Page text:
Life is good here. I hope everyone back home is doing well. The news sounds bad with the financial system on the brink and hurricane warnings in Maine.
Last weekend I took a weekend trip to La Fortuna and Santa Elena to see Volcan Arenal and Monteverde. Volcan Arenal is one of the most active volcanoes in Central America. Monteverde is a cloud forest, one of it's main attractions being canopy tours, or zip lining. On a canopy tour, valleys are connected by cables and you slide down the cable using your dominant hand as a break. It makes more sense to see it in pictures. I have posted tons of pictures on Picasa. I posted both the pictures I took as well as the pictures taken by the guides. It was a lot of fun. The guides tell you how much and when to break depending on the length of the line. On one of the longer lines, they told me not to break because it was a really long line and you needed a certain amount of momentum to get to the end. I thought I was using my right hand to keep from twisting sideways, but what I was really doing was breaking. So I didn't have enough momentum to make it all the way to the end of the line. I came to a stop about 100 feet short of the platform. The line was pretty high up. They didn’t list the heights, but it was probably about 300-400 feet. I have to admit I got a little freaked out. A little guy about 4' 10' and 100 lbs came out and dragged me to the platform. It must have been a sight.
Classes have still been going pretty well, although I seem to be a little over my head at the moment, but I keep advancing to the next level each week. We had a culture lesson this past week covering the differences between family life in the US and Latin America. Latin Americans are a lot closer to their families than in the US or Europe. People live with their families until they get married. So single people, whether 20, 25, 35, 45, etc., still live at home with their parents. This can seem a bit odd to Americans. We generally can’t wait to move out and get our own places (and the parents generally look forward to having their houses back). Here, the parents actually like and insist that their kids to live at home. It would be strange for a single person living and working in the same city as their parents not to live at home. Family comes first here. In the US, I think, to a certain extent, work come first. We are much more likely to pull up and move to another city for a few thousand dollars a year more. When they do pick up and move to another city or country to work, it's a really big deal and they do it for the express purpose of sending money back home to the family.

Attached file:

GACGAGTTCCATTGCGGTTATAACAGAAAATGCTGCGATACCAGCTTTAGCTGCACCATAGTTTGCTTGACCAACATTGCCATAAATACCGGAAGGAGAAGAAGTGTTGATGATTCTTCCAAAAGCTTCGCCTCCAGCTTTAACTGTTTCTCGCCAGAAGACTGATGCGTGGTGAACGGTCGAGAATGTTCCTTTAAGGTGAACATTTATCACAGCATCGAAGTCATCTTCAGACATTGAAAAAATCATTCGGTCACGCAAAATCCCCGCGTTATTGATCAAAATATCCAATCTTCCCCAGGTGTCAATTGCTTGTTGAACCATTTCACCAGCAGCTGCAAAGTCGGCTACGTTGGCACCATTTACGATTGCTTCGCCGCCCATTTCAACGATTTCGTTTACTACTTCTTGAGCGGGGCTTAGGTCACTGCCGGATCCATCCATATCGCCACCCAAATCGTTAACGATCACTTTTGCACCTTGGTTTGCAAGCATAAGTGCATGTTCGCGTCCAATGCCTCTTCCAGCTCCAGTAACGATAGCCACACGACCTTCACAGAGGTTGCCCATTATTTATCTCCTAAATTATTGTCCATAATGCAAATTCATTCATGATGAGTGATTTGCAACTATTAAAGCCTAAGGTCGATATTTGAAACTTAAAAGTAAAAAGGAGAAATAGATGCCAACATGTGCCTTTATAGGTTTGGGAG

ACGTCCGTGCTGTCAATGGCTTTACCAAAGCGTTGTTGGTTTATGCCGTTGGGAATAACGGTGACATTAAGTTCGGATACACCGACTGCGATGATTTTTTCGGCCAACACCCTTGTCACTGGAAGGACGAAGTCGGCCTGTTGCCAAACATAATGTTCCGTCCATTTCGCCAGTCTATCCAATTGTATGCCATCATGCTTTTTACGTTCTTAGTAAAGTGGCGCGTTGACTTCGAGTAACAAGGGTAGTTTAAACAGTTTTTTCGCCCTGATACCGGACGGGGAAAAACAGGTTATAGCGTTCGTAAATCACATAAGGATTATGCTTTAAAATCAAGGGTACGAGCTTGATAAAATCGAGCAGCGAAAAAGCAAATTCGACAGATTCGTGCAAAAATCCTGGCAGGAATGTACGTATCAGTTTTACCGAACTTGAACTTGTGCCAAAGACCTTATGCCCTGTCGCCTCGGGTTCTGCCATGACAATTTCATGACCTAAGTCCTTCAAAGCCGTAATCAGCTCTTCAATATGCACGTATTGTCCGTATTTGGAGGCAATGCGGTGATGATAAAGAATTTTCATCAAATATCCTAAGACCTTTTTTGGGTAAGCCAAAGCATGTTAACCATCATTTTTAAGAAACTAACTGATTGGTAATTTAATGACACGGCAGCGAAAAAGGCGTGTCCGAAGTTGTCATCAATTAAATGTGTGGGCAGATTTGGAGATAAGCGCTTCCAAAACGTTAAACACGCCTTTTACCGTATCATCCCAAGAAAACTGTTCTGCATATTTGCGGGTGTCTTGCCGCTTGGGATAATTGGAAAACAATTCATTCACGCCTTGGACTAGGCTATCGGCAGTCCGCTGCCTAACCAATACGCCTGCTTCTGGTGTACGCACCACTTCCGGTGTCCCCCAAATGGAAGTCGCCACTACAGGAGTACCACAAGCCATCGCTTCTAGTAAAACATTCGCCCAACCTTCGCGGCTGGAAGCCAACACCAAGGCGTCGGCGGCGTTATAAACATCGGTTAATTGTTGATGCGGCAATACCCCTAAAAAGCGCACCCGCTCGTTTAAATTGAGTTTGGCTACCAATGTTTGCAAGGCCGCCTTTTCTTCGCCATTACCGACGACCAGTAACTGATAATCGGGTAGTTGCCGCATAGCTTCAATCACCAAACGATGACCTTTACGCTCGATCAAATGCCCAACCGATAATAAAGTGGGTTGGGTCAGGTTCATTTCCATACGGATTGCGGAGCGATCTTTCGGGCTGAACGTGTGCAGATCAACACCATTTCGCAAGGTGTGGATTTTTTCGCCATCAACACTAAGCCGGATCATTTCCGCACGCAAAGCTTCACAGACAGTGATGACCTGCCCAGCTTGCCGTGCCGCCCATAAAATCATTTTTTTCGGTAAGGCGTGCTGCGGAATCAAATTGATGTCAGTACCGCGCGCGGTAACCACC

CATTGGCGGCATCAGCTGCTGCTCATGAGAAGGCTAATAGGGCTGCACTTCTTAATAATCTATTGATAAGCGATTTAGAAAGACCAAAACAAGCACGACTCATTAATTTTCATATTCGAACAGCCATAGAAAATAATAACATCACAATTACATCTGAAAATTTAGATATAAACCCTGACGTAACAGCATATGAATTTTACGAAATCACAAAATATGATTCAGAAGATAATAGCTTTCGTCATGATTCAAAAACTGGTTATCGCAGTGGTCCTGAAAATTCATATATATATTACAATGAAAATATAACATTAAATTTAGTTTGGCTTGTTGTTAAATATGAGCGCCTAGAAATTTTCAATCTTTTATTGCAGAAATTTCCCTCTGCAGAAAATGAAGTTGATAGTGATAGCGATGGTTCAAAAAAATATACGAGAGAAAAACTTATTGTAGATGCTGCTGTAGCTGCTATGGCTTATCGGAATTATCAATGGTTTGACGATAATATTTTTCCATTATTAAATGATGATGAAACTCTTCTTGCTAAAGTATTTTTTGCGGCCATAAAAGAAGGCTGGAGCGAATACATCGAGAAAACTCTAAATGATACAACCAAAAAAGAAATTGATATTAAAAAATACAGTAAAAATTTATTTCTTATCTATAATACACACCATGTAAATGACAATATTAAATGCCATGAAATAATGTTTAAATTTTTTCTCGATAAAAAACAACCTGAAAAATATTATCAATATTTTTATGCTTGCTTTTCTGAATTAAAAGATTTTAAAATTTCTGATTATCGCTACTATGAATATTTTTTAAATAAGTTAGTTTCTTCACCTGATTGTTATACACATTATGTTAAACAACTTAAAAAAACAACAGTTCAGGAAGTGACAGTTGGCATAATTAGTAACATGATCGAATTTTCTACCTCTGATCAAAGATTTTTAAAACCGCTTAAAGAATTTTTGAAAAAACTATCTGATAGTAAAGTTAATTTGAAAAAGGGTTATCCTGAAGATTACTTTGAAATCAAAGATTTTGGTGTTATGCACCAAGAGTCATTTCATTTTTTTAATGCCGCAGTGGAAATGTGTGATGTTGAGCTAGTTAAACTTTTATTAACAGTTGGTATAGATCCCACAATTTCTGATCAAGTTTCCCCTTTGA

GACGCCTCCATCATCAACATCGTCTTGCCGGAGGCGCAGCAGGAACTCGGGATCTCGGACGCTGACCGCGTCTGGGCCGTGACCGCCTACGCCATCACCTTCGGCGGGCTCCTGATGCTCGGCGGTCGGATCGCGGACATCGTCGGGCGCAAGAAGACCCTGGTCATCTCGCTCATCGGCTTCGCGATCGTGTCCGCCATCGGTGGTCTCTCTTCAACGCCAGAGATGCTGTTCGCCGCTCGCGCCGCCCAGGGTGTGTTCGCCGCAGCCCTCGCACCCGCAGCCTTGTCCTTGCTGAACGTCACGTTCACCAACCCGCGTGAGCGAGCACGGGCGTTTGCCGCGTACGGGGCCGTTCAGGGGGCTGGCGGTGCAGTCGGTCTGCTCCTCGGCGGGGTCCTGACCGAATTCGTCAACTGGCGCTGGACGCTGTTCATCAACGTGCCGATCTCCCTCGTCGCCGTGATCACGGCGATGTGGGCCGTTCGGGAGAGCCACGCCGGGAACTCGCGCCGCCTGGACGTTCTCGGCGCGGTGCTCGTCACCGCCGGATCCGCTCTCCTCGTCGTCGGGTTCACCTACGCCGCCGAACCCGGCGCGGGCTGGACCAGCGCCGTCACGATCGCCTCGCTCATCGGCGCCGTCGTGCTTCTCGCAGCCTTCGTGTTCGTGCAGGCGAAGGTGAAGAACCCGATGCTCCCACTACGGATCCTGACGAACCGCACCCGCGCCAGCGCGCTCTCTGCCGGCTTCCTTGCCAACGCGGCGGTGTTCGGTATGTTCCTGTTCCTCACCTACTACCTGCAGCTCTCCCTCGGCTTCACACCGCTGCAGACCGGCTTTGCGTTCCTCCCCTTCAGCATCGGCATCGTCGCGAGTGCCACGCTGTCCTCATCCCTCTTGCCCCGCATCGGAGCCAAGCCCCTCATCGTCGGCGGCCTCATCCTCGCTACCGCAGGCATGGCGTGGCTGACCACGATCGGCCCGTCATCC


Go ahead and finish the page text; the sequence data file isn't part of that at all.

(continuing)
We learned some social stuff as well. A popular line a man would say to a woman here is “¡Quisiera ser mariposa para besar tus petálos!” Apparently, a man can say this to a woman and it is not offensive. Then we started discussing other lines. My contribution was, “¿Tienes un espejo en sus pantalones porque yo puedo me los ver?”. I don’t think my translation was exactly right, but even in English, the humor didn't really translate to non-Americans.
Air Supply is kind of big here. Yes, that Air Supply. The 80’s Australian soft pop band. Roberto, our driver for the weekend expedition, played a medley of Michael Bolton, Chris DeBerg, and Air Supply during the trip. It played the same three songs over and over in a loop. How Can We Be Lovers if we Can't be Friends, Lady in Red, and Lost in Love. I thought his selection in music was a bit strange. When we stopped one time to take pictures of the volcano, Air Supply was playing. Another car was stopped as well. The doors were open and another Air Supply song was playing! I remembered watching one of those shows on VH1 (maybe I Love the 80's) a while back that had a segment on Air Supply. The members of the group were saying how after their popularity waned in the US, they began touring Asia and Latin America. I thought they sounded like a couple of bitter has-beens giving the “We’re huge in Belgium” bit. But apparently in the resat of the world, they are very still very popular. According to Wikipedia, in 2005 they played to a crowd of 175,000 people in Havanna Cuba.
The milk here is super pasteurized. So much so that it is not refrigerated in the store. I bought a quart of milk last week that won't expire until May 2009.
Sharing a Six Pack with Walter Salas-Humara
8 months ago